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Sunday, July 4, 1999 Published at 17:56 GMT 18:56 UK


Virtual debate on doctor-assisted suicides

Public can submit their views on physician-assisted suicide

The public will be able to contribute views on how to formulate a policy on physician-assisted suicide over the Internet.

The British Medical Association has launched a new Website to seek opinions on how a consensus view can be agreed on the subject.

BBC News' James Westhead reports on a controversial issue
Physician-assisted suicide is when a patient asks their doctor to provide them with drugs that will shorten or end life.

The BMA plans to hold a conference next year to formulate a policy on the issue.

End-of-life guidelines

Recently the association published guidance to doctors on withdrawing or withholding care from terminally-ill patients, a practice some groups refer to as passive euthanasia.

However, the BMA disagrees. The association is opposed to euthanasia and says it is good medical practice to end treatment that does more harm than good.

Pro-life groups say even considering physician-assisted suicide is the next step on the way to fully legalised euthanasia.

It is this confusion and disagreement over terminology that has led the BMA to launch the Website.

"We are looking for common ground on which to hold the debate as a preliminary to the conference next year," a BMA spokesman said.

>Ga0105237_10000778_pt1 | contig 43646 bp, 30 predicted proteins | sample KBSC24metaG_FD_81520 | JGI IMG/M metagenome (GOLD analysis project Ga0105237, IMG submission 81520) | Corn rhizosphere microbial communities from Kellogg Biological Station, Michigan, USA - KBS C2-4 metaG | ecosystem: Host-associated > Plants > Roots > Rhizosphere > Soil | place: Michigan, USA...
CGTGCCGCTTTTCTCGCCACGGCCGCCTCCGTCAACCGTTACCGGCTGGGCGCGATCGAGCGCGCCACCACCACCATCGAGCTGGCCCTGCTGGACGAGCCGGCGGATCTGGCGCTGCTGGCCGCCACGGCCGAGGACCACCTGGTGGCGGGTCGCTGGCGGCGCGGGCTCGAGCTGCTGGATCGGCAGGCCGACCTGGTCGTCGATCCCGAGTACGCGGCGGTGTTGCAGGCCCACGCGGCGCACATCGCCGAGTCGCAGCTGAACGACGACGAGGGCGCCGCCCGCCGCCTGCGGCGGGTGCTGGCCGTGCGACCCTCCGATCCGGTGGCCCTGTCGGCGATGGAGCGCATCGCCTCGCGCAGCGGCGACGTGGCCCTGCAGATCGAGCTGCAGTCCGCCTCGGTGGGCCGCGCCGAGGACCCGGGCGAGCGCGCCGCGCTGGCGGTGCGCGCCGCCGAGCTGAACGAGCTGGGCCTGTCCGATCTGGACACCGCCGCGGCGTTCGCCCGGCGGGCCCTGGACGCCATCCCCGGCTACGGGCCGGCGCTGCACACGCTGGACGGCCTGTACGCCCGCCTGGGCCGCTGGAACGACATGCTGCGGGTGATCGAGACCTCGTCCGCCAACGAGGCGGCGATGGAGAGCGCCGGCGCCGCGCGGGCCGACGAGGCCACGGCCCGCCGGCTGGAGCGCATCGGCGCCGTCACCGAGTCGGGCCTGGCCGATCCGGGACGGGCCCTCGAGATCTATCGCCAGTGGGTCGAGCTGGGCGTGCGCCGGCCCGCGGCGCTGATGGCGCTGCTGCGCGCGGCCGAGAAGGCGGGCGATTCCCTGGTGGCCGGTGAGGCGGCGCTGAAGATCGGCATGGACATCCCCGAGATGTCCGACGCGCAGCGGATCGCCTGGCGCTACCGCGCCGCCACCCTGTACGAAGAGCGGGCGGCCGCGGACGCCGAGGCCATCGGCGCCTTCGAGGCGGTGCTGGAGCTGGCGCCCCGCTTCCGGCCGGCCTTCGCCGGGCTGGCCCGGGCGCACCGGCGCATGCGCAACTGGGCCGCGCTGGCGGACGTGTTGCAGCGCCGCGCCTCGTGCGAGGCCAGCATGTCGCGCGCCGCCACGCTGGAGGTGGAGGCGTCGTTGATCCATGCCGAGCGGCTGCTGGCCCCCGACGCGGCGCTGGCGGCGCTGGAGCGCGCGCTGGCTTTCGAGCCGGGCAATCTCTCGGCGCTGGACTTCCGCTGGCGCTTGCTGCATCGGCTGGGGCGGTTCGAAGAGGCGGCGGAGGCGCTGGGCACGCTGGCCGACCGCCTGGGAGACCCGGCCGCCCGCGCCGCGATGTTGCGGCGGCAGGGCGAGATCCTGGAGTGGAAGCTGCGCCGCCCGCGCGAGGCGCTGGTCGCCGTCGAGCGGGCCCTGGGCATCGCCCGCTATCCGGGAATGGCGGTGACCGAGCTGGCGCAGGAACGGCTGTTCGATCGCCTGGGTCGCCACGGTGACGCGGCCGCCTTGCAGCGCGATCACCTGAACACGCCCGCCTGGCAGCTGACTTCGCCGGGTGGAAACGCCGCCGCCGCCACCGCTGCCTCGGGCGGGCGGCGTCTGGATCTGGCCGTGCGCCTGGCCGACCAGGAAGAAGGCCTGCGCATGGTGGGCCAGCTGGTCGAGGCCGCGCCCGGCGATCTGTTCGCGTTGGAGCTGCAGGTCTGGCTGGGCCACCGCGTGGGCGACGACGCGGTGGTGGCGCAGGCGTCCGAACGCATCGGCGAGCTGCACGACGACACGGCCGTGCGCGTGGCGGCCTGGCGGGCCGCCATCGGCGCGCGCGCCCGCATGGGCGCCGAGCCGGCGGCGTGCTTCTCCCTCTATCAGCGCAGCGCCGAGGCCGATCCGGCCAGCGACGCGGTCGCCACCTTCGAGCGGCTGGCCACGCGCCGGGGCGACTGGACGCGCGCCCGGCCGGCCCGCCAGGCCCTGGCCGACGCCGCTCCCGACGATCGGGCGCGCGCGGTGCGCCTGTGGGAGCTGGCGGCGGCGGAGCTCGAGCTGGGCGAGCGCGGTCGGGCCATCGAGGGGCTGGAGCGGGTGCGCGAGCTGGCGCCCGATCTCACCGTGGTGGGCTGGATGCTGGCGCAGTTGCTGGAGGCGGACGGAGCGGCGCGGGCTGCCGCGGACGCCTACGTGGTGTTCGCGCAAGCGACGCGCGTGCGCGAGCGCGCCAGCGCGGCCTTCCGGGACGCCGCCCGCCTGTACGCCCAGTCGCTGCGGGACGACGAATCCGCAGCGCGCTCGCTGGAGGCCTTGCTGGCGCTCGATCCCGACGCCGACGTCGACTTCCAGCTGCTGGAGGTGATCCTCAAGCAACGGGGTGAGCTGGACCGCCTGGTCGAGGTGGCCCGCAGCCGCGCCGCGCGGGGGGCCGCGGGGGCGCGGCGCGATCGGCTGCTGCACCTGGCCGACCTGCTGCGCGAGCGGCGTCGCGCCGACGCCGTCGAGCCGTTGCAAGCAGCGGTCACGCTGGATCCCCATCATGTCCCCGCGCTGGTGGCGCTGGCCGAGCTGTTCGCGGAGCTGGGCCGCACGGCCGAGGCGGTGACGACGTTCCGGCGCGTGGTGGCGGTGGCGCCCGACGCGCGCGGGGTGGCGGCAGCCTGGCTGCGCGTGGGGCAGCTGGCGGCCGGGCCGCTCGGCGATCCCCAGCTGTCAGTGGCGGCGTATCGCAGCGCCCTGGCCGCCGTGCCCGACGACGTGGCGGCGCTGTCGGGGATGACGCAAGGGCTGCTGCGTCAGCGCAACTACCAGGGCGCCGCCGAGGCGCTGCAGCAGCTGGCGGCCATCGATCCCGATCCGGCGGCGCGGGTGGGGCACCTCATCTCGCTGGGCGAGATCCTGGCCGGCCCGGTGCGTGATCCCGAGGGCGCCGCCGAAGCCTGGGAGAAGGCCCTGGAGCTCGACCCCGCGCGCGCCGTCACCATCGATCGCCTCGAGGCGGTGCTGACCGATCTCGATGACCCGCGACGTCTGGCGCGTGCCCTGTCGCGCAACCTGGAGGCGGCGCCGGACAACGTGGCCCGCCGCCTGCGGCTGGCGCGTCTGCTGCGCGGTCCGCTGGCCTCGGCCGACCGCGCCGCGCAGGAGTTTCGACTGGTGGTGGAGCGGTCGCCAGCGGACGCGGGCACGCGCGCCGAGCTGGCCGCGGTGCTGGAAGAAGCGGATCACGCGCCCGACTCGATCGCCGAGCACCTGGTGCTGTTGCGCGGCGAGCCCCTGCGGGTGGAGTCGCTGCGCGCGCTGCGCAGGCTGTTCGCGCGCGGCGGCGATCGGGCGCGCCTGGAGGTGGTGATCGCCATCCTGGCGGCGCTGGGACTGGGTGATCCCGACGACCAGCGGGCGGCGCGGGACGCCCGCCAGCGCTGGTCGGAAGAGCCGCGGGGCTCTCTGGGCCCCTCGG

"One of the things we have to settle is the terminology - to get definitions of what is meant by euthanasia, what is meant by physician-assisted suicide."

Way forward

He stressed that the BMA was not seeking opinions on whether it was right or wrong, rather a consensus opinion on how to progress.

He said the association had trawled the web and had found thousands of papers addressing the issue.

Health: Background Briefing: Euthanasia
"We're going to put some of this literature - from the BMA and others - on the Website to allow people to have a look at all this.

"But very few of these papers address the issue of consensus - most of them focus on the arguments and conflict.

"Searching for consensus is something that hasn't really been undertaken before, and certainly hasn't been achieved and we want to use the Website to encourage discussion to take things forward."

The BMA announced the Website as it started its Annual Representative Meeting in Belfast.

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Internet Links

BMA physician-assisted suicide Website

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The BBC is not responsible for the content of external internet sites.

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